Curriculum for Visualization
Editor: G. Domik (domik[at]uni-paderborn.de)
prepared by the
ACM SIGGRAPH Education Subcommittee on"Education for Visualization"
The "Education for Visualization Committee", or EVC for short, has the goal "to further development of guidelines and teaching materials for visualization curricula and courses".
This website makes recommendations for the preparation of courses on "computer-generated visualizations meant to be viewed by a human" (such courses or curricula may be entitled "scientific visualization", "information visualization" or similar). This document is addressed to the teaching communities at universities, colleges or similar institutions for the preparation of undergraduate, graduate, or post-graduate courses and/or curricula. Please send any critizisms and comments to domik[at]uni-paderborn.de!
Core topics were identified that are essential to gain necessary skills to become an expert in visualization ("computer-generated visualizations meant to be viewed by a human" will be shortened to "visualization" in this document). The reader will also find a classification of skill levels for visualization experts, and a matrix relating topics and skills. A number of educational institutions have made their course outlines available to the public; these visualization courses WorldWide are updated periodically (last update 2008). These course outlines contain information on the offering institution, educator and the title of the course, objectives and topics of course, lab setup, references and (if available) extended information on student profiles, assignmens and more. If you want to make information on your course available to others please send the necessary facts to email@example.com.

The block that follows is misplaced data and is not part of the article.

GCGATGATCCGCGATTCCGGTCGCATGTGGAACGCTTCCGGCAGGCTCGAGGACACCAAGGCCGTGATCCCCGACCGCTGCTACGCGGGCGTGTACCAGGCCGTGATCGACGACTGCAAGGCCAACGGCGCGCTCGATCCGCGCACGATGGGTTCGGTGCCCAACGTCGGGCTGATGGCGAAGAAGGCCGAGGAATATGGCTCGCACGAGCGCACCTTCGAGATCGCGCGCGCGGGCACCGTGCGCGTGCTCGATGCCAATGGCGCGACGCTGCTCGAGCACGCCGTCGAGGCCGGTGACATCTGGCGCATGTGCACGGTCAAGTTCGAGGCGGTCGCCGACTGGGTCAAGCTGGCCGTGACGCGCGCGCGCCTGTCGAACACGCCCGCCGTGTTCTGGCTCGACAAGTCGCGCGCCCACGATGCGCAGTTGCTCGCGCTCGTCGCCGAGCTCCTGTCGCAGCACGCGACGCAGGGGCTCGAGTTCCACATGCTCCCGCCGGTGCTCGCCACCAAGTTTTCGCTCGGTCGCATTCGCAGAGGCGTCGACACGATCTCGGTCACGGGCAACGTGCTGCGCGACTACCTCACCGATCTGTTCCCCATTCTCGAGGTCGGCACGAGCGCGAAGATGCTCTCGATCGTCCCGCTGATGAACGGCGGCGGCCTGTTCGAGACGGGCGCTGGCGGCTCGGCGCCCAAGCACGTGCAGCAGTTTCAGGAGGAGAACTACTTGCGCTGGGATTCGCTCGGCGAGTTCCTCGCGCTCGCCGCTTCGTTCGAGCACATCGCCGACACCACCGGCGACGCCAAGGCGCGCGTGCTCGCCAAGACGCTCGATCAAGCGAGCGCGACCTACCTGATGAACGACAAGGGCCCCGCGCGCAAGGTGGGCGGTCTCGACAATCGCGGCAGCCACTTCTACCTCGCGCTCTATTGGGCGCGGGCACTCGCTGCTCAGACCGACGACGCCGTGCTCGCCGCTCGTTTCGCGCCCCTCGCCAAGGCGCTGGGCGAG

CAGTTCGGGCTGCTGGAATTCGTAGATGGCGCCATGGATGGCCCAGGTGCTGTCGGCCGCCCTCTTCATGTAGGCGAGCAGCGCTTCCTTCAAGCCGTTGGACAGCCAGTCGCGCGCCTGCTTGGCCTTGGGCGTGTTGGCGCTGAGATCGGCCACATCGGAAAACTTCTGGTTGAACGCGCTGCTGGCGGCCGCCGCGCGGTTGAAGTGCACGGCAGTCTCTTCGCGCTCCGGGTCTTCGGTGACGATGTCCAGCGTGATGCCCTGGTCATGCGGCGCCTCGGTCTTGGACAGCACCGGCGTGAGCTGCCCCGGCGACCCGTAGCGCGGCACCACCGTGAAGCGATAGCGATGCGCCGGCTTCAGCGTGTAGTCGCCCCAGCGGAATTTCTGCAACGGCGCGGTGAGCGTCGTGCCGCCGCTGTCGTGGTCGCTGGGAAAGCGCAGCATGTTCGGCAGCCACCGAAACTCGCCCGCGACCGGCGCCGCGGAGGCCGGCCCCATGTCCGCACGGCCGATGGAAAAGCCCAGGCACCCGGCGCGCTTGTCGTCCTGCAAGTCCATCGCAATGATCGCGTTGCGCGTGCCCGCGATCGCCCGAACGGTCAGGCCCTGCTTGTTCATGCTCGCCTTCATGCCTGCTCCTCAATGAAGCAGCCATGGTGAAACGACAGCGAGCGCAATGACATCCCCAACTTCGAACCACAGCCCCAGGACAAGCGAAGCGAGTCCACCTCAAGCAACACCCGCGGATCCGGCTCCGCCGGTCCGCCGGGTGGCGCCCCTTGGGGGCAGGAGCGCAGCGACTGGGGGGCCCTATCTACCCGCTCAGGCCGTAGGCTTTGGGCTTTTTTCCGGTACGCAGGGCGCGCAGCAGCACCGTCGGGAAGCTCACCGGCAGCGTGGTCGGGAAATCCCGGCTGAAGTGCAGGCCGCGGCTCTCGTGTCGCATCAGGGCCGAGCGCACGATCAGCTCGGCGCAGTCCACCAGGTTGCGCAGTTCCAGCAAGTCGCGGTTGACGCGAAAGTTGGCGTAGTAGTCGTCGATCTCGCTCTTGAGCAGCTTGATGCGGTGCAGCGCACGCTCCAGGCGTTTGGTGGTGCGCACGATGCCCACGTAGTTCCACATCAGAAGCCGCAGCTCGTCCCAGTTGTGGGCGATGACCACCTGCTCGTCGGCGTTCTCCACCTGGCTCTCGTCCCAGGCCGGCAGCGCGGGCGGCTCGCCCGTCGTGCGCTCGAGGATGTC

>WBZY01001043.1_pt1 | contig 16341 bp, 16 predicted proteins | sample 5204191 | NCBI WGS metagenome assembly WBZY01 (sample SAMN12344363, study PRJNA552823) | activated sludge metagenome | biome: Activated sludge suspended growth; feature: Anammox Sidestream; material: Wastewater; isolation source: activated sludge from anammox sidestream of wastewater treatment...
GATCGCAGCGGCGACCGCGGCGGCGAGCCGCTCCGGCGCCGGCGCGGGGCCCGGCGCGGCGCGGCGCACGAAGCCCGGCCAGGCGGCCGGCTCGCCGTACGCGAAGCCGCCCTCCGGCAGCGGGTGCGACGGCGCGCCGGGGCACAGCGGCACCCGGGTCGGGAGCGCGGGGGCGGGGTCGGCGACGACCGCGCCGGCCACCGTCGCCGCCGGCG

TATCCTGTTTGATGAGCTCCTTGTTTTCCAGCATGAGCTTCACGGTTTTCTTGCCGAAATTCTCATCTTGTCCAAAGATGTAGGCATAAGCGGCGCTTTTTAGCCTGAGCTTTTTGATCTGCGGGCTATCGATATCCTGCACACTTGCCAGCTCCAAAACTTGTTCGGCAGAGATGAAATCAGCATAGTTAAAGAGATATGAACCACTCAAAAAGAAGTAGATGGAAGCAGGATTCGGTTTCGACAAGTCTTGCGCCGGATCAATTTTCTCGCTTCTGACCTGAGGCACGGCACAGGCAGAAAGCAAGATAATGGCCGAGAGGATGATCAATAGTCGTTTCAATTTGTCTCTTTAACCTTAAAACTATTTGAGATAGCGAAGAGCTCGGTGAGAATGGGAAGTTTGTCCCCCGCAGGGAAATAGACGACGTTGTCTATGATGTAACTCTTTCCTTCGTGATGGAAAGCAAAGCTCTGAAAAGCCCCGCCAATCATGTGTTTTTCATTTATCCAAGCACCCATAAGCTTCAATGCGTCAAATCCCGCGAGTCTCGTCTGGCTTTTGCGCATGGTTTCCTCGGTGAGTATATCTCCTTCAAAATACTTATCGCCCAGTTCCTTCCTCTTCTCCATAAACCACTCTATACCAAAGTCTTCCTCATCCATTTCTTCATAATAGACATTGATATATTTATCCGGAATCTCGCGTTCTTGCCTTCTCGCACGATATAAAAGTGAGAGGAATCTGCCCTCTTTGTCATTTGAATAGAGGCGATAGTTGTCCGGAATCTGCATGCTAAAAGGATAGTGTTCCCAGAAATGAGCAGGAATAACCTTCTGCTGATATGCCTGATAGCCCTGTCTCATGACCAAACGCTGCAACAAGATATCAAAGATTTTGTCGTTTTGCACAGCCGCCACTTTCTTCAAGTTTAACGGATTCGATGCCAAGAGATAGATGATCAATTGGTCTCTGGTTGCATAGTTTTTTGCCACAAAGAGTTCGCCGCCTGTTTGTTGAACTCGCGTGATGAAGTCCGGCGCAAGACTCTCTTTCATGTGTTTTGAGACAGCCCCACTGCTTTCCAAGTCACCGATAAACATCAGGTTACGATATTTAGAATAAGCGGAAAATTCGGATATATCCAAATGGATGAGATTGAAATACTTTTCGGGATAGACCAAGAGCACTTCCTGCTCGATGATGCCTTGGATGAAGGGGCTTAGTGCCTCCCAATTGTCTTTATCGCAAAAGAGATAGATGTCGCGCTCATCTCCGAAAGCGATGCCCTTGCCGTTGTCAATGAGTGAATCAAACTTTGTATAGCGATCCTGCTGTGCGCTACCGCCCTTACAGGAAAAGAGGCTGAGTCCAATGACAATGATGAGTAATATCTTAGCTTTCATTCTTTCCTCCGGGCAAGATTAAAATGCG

Recommended use of this document: We encourage educators to expand individual themes to encompass particular objectives of their students and we encourage educators to collapse proposed themes to fit visualization education into a curriculum that can not spare a full course on visualization. One or two weeks of well-prepared visualization topics as part of a course on high-performance computing or computer graphics will already expand the horizon of a student.
The newest update will always appear on http://www.uni-paderborn.de/cs/vis
Contributors to this website were:
Polly Baker, Indiana University, baker at iu dot edu
Gitta Domik, University of Paderborn, domik at uni-paderborn dot de
Georges Grinstein, University of Massachusetts Lowell, grinstein at cs dot uml dot edu
Thomas T. Hewett, Drexel University, hewett at duvm dot ocs dot drexel edu
Mike McGrath, School of Mines, mmcgrath at slate dot mines dot edu
Scott Owen, Georgia State University, sowen at cs dot gsu dot edu
Xiaohua Sun, Clarkson University, xsun at clarkson dot edu
Reviewers to this website were:
Ken Brodlie, University of Leeds, kwb at dcs dot leeds dot ac dot uk
Marie-Theresa Rhyne, Center for Visualization and Analytics, rhyne at siggraph dot org
Bill Hibbard, University of Wisconsin, whibbard at macc dot wisc dot edu
Barbara Mones-Hattal, University of Washington, mones at cs dot washington dot edu